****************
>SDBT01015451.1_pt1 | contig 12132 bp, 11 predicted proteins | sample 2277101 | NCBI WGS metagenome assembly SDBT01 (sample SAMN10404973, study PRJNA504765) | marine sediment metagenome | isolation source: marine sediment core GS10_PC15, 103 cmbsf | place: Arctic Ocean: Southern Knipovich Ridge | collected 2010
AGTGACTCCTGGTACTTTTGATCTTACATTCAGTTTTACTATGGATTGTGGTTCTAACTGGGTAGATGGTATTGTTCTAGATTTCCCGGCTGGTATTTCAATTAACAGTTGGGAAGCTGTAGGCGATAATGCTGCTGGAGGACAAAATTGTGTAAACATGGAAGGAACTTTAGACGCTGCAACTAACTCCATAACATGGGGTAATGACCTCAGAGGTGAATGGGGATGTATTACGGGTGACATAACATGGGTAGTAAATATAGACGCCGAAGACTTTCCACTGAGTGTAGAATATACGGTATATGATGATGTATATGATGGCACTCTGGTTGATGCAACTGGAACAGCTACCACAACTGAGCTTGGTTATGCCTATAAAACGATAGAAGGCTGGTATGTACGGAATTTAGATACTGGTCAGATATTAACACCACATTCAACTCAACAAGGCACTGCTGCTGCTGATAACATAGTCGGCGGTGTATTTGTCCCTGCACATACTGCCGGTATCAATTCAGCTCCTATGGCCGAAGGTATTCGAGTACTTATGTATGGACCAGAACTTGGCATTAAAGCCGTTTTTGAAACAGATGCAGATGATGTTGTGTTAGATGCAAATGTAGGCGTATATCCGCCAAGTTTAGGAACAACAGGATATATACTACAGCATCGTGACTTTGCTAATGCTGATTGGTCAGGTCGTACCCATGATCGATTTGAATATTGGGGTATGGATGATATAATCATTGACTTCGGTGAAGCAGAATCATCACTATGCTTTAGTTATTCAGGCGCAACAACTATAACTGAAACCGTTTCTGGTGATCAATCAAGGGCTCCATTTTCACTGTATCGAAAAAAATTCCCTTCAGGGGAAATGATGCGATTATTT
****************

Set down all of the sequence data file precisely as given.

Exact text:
>SDBT01015451.1_pt1 | contig 12132 bp, 11 predicted proteins | sample 2277101 | NCBI WGS metagenome assembly SDBT01 (sample SAMN10404973, study PRJNA504765) | marine sediment metagenome | isolation source: marine sediment core GS10_PC15, 103 cmbsf | place: Arctic Ocean: Southern Knipovich Ridge | collected 2010
AGTGACTCCTGGTACTTTTGATCTTACATTCAGTTTTACTATGGATTGTGGTTCTAACTGGGTAGATGGTATTGTTCTAGATTTCCCGGCTGGTATTTCAATTAACAGTTGGGAAGCTGTAGGCGATAATGCTGCTGGAGGACAAAATTGTGTAAACATGGAAGGAACTTTAGACGCTGCAACTAACTCCATAACATGGGGTAATGACCTCAGAGGTGAATGGGGATGTATTACGGGTGACATAACATGGGTAGTAAATATAGACGCCGAAGACTTTCCACTGAGTGTAGAATATACGGTATATGATGATGTATATGATGGCACTCTGGTTGATGCAACTGGAACAGCTACCACAACTGAGCTTGGTTATGCCTATAAAACGATAGAAGGCTGGTATGTACGGAATTTAGATACTGGTCAGATATTAACACCACATTCAACTCAACAAGGCACTGCTGCTGCTGATAACATAGTCGGCGGTGTATTTGTCCCTGCACATACTGCCGGTATCAATTCAGCTCCTATGGCCGAAGGTATTCGAGTACTTATGTATGGACCAGAACTTGGCATTAAAGCCGTTTTTGAAACAGATGCAGATGATGTTGTGTTAGATGCAAATGTAGGCGTATATCCGCCAAGTTTAGGAACAACAGGATATATACTACAGCATCGTGACTTTGCTAATGCTGATTGGTCAGGTCGTACCCATGATCGATTTGAATATTGGGGTATGGATGATATAATCATTGACTTCGGTGAAGCAGAATCATCACTATGCTTTAGTTATTCAGGCGCAACAACTATAACTGAAACCGTTTCTGGTGATCAATCAAGGGCTCCATTTTCACTGTATCGAAAAAAATTCCCTTCAGGGGAAATGATGCGATTATTT